March 31, 2011
Kosher Sutra: Pay It Forward (Tazria)
Kosher Sutra: “when a woman gives birth to a male” (Lev 12:2)
As a child there was always something fascinating about the world-record-breaking domino contests where the flick of one domino would affect many thousands more. The film Pay It Forward tells of a similar effect with powerful results where every person has to do a huge favour that will help three other people, and those three ‘pay it forward’ to three more. We can take the butterfly effect into our own hands and raise the world on these wings.
“When a woman gives birth to a male” appears to speak to one half of the population until we analyse the Hebrew word _Tazria_ which means giving birth, but has the root of _Zarua_ meaning ‘planting’, and _Zera_ meaning seed. Rabbi Elimelech of Lizensk explained that when we plant sparks of inspiration in others, stimulating them to bring more light into the world through their actions, we ‘give birth’. He connects it to the psalm ‘a light is planted (zarua) for the righteous person, and gladness for the upright of heart’ (97:11). And so we lift others.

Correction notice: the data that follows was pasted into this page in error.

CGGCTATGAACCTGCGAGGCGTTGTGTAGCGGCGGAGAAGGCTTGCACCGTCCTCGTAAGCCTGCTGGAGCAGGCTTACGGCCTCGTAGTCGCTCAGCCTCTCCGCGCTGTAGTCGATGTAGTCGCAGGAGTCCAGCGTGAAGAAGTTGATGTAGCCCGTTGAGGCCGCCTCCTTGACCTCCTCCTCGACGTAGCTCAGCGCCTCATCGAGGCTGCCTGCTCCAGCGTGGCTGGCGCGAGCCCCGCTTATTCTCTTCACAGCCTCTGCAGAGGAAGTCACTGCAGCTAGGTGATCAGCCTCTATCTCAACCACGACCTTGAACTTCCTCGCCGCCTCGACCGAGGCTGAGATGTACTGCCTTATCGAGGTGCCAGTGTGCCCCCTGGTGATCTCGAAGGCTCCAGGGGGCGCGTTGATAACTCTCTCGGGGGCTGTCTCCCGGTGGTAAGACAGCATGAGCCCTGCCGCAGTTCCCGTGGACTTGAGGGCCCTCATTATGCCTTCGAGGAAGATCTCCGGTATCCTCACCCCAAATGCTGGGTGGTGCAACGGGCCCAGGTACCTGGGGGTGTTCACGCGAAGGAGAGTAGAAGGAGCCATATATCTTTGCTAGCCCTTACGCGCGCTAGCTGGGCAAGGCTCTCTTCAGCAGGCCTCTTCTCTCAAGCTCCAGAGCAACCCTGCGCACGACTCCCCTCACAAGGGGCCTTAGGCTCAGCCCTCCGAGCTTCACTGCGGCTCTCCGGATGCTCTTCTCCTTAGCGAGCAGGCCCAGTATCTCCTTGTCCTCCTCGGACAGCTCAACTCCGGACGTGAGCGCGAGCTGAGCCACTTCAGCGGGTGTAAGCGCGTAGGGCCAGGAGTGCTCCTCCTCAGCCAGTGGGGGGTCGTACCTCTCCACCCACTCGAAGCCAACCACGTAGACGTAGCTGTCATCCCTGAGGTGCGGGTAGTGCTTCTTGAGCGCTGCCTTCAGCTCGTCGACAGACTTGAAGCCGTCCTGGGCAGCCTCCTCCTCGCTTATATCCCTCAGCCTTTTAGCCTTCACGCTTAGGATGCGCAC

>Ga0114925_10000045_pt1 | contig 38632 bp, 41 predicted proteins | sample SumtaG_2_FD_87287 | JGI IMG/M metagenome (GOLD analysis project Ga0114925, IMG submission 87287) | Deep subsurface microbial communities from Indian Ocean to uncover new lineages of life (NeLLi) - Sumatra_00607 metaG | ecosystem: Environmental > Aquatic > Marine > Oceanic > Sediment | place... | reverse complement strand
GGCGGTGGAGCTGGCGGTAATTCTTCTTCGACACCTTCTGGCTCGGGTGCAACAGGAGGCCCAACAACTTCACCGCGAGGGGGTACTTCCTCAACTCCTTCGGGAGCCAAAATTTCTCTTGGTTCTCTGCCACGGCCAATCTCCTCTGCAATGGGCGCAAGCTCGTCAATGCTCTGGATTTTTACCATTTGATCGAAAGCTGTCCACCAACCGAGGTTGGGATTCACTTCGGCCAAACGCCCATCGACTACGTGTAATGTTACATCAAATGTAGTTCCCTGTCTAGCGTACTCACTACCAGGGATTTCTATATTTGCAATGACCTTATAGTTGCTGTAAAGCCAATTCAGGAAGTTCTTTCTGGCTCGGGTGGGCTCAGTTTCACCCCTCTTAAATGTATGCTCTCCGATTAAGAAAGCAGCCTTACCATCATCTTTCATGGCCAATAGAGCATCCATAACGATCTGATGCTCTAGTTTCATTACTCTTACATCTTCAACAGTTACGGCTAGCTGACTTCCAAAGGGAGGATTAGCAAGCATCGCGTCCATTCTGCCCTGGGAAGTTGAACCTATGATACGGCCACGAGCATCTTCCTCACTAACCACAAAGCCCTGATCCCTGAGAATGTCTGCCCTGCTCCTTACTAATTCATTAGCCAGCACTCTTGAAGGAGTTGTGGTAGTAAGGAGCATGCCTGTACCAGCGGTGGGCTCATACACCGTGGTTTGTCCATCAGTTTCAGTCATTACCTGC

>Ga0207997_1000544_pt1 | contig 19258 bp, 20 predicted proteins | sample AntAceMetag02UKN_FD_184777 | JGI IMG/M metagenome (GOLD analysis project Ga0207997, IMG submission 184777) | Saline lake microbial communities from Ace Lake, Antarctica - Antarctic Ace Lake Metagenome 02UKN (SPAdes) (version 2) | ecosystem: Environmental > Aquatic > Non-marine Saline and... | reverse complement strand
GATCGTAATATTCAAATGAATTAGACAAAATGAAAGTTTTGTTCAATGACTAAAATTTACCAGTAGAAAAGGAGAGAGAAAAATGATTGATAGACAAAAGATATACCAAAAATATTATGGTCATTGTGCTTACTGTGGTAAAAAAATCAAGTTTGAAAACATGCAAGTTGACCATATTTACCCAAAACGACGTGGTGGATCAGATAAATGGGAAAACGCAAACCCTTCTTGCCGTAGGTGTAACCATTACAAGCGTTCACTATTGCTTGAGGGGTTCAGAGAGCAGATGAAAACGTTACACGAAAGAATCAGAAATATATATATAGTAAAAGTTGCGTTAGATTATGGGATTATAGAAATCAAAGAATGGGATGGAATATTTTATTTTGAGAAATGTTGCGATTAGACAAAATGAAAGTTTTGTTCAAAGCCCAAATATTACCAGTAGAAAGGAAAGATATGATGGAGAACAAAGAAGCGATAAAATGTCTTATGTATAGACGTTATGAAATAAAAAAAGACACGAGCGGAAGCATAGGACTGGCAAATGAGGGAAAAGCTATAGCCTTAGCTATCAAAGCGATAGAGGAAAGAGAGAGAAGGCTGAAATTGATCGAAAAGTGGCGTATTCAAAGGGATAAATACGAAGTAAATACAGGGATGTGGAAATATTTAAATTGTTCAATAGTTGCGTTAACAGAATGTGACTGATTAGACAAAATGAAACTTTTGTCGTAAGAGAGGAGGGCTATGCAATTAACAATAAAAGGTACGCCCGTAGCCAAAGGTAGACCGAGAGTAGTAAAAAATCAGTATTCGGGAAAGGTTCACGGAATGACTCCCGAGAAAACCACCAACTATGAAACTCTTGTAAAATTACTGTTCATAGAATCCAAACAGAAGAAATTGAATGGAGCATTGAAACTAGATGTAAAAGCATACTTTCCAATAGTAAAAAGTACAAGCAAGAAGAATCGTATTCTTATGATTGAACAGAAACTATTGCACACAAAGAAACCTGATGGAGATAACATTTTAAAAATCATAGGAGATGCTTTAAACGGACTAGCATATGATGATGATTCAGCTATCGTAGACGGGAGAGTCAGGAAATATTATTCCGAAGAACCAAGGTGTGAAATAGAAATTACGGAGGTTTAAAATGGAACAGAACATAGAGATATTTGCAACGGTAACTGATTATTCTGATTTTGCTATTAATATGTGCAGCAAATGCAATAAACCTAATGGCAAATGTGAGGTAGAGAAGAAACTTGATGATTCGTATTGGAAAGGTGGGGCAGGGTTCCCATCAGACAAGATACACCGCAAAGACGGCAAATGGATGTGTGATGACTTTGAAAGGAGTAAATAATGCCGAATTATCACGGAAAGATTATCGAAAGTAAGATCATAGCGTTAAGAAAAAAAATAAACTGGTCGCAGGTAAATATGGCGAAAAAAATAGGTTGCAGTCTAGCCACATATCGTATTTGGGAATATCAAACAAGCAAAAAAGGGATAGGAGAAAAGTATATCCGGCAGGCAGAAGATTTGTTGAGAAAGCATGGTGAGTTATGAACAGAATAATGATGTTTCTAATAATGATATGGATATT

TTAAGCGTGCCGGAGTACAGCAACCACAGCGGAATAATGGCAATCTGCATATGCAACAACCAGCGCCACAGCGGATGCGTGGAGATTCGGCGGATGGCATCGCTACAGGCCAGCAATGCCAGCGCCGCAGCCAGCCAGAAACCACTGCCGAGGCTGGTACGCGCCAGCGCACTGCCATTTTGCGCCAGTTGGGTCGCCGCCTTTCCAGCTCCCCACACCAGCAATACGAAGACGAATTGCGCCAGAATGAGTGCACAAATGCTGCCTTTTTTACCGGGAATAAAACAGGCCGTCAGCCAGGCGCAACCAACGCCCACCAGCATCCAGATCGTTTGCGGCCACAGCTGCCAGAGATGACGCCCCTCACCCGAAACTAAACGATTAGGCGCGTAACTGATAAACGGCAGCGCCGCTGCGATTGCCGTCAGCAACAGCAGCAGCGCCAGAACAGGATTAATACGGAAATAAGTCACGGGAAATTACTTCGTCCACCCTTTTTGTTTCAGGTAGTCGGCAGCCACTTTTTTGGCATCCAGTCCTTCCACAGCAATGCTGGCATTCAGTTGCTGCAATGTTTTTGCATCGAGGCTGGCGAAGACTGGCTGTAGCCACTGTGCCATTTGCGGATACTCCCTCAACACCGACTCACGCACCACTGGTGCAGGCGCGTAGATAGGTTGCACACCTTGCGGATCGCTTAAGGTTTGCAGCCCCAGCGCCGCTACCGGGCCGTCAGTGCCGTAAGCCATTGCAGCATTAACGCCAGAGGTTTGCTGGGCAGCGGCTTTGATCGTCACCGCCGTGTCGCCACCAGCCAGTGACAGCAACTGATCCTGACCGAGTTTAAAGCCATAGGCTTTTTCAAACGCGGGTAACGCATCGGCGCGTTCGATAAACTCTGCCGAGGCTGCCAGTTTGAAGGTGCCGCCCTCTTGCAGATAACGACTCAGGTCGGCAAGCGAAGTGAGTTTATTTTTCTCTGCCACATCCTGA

The space of the yoga mat is a private one, symbolising our own internal world, but the core of the philosophy is that there is no action without reaction. The Yoga Sutras are based around the principles of how our actions impact the world, such as _satya_ (truthfulness), _asteya_ (non-stealing), or _aparigraha_ (non-jealousy). When we meet teachers who truly embody these traits – which are a lot easier to talk about than they are to practice – we are inspired to embody these values within ourselves. There is nothing more powerful than a teacher who lives what they teach, and few things more disappointing than the mentors who fall short.
Next week we enter the spiritual month of Nissan, representing a time of freedom. We can be free to recreate ourselves, remodel our behaviours and get closer to our ideal self. Can you give birth to the true you inside, fulfilling the potential of who you know you can be? Free from the past, perhaps now is the time to start.
Shalom V’Ahava, Gut Shabbes-
i. Lie on your back with your feet in semi-supine (feet are hip-width apart and on the floor with your heels by your buttocks.
Marcus is the yogi-in-residence for Jewlicious Festivals and JConnectLA, and the President of the Jewish Yoga Network.
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